Six years after Senegal enacted its Renewable Energy Orientation Law, the country’s first utility-scale solar PV projects are coming to fruition. Two projects totaling 50MW will be connected to the grid by early 2017, and another 70MW have been awarded contracts. A 150MW wind project is also in the pipeline and will be built in stages from 2018 to 2020. These projects will complement the country’s existing coal, diesel and hydro-electric power generation and will bring new producers into an energy market dominated by Senelec, the national electricity operator.
By 2025, Senegal is aiming to diversify its energy mix and respond to climate change by having renewable sources (excluding biomass) account for 15% of primary energy supply. Since late 2015, power off-taker Senelec is no longer subsidized by the government due to low commodity prices, and its improved financial stability has boosted investor confidence in the sector.
However, early pioneers in Senegal’s solar industry face an environment not yet adapted to efficient project development. Communication between layers of government administration and private investors can be arduous, and a lack of local expertise in renewable energy can be problematic. These issues, along with disappointing economic growth and a lack of economically exploitable domestic fossil-fuel resources, mean current domestic power capacity stands at roughly 550MW for 14m inhabitants, in addition to entitlement to a third of the 320MW generation capacity of the Manantali and Félou hydroelectric dams.
To meet the growing electricity demand of its population, Senegal will turn to new coal and diesel generation (from imported fuel) and is also looking to exploit recently discovered gas reserves off its coast. A 52MW diesel plant is expected to come online in mid-2016, followed by a 125MW coal power station in 2018. Thermal stations, adapted to run on both diesel and gas (once it becomes available) will also be built in the next few years. The country’s generation capacity is forecast to reach 1.6GW in 2030.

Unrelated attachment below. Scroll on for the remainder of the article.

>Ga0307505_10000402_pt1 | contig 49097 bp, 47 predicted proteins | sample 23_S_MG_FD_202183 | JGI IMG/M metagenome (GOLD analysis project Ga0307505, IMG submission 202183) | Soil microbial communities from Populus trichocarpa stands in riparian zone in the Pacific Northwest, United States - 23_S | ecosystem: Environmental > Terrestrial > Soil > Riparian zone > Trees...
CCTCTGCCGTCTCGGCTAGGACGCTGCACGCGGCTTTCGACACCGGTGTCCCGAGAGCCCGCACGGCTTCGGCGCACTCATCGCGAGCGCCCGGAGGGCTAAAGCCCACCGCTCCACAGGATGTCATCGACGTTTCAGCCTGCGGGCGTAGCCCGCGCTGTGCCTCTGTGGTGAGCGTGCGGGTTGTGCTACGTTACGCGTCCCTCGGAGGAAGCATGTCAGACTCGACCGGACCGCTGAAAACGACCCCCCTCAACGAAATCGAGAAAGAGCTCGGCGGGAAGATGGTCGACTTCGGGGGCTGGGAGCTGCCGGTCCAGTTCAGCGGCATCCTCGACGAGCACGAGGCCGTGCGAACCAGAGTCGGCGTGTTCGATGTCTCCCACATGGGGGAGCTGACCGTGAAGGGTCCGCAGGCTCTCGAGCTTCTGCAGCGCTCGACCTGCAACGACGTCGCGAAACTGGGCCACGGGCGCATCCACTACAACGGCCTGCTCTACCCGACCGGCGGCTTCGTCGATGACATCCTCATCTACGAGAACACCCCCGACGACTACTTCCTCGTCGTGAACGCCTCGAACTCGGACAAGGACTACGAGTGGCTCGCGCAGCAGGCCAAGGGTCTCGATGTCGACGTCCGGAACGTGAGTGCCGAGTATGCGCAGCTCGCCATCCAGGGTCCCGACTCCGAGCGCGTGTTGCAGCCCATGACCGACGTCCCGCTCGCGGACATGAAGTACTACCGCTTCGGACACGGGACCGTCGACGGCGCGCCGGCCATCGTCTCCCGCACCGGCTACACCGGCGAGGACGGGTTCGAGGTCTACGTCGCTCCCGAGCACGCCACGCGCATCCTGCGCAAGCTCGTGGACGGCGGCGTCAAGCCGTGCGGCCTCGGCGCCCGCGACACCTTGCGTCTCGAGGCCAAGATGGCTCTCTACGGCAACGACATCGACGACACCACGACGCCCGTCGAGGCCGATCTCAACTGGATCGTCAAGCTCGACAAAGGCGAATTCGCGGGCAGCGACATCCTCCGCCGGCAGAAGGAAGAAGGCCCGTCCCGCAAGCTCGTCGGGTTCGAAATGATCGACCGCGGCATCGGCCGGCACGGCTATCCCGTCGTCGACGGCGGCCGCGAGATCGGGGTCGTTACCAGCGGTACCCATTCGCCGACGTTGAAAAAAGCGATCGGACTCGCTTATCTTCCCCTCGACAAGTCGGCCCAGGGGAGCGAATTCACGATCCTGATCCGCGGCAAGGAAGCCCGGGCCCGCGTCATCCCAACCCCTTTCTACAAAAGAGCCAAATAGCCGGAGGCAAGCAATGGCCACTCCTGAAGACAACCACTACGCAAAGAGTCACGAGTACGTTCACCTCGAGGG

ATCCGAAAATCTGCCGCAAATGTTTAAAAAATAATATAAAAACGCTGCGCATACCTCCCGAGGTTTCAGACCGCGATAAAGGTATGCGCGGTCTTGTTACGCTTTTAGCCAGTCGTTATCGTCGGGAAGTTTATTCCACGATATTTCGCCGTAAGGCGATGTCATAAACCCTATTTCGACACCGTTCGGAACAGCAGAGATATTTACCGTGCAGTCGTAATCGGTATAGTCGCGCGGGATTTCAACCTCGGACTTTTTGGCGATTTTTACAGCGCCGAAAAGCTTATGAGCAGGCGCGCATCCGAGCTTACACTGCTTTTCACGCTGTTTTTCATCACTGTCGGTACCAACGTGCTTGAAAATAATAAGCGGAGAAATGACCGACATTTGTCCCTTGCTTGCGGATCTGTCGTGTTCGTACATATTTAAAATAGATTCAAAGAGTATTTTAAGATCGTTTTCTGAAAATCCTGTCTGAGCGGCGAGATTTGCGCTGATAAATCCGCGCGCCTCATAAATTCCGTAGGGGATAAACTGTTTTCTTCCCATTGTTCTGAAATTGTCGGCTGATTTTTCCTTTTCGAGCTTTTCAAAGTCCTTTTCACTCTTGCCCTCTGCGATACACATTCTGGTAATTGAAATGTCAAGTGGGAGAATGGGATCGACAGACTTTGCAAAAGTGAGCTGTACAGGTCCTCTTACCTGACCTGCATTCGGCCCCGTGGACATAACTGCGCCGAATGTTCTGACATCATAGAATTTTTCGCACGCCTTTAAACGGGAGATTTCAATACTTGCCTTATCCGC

Renewable energy will also play a substantial role in building a stronger energy sector. The first competitive tender for solar PV projects was launched in 2016 through the framework of the World Bank’s ‘Scaling Solar’ initiative. This has auctioned 100MW of solar capacity and the pre-qualification round closed in October 2016. It is the first tender in the framework of Senegal’s renewable energy law, which was ratified in 2011-12.
Depending on the success of this first round, further rounds may be launched. In addition, the solar and wind projects that successfully negotiated contracts with Senelec and received government guarantees in 2013, are either in the process of being built or are awaiting financial close. If all goes well, some 465MW of solar and wind capacity will be built by 2020, according to Senelec. Senegal’s rural electrification program opens up the sector further to independent power producers, which can apply for a 20-year monopoly on generation, retail and distribution of electricity in Senegal’s ten concession areas. Six of these concessions have already been allocated to companies including Electricité de France and Morocco’s National Electricity Office (ONEE), and construction is underway in three. The market for small-scale solar home systems is also evolving in Senegal, with a number of foreign manufacturers selling products via distributors in the country.
Senegal scored 1.09 in Climatescope 2016, placing it 38th on the list of countries overall, down two places compared with 2015. Its best performance was on Low-Carbon Business & Clean Energy Value Chains Parameter III.
On Enabling Framework Parameter I, the country’s score increased and it jumped eight places to 23rd, owing to a somewhat improved tax environment and strengthened distributed energy framework.
The country placed 57th on Clean Energy Investment and Climate Financing Parameter II, above only Cote d’Ivoire. Nevertheless, its score rose more than threefold to 0.07, reflecting a big increase in the volume of clean energy investment in 2015.
Senegal’s score on Parameter III improved and it climbed four places to 21st, thanks to an increase in the number of clean energy value chains and types of financial institution serving the sector.
On Greenhouse Gas Management Activities Parameter IV, the country sank eight places owing to a slight deterioration in its carbon-offsetting activities. It ranked 49th on this parameter in 2016.
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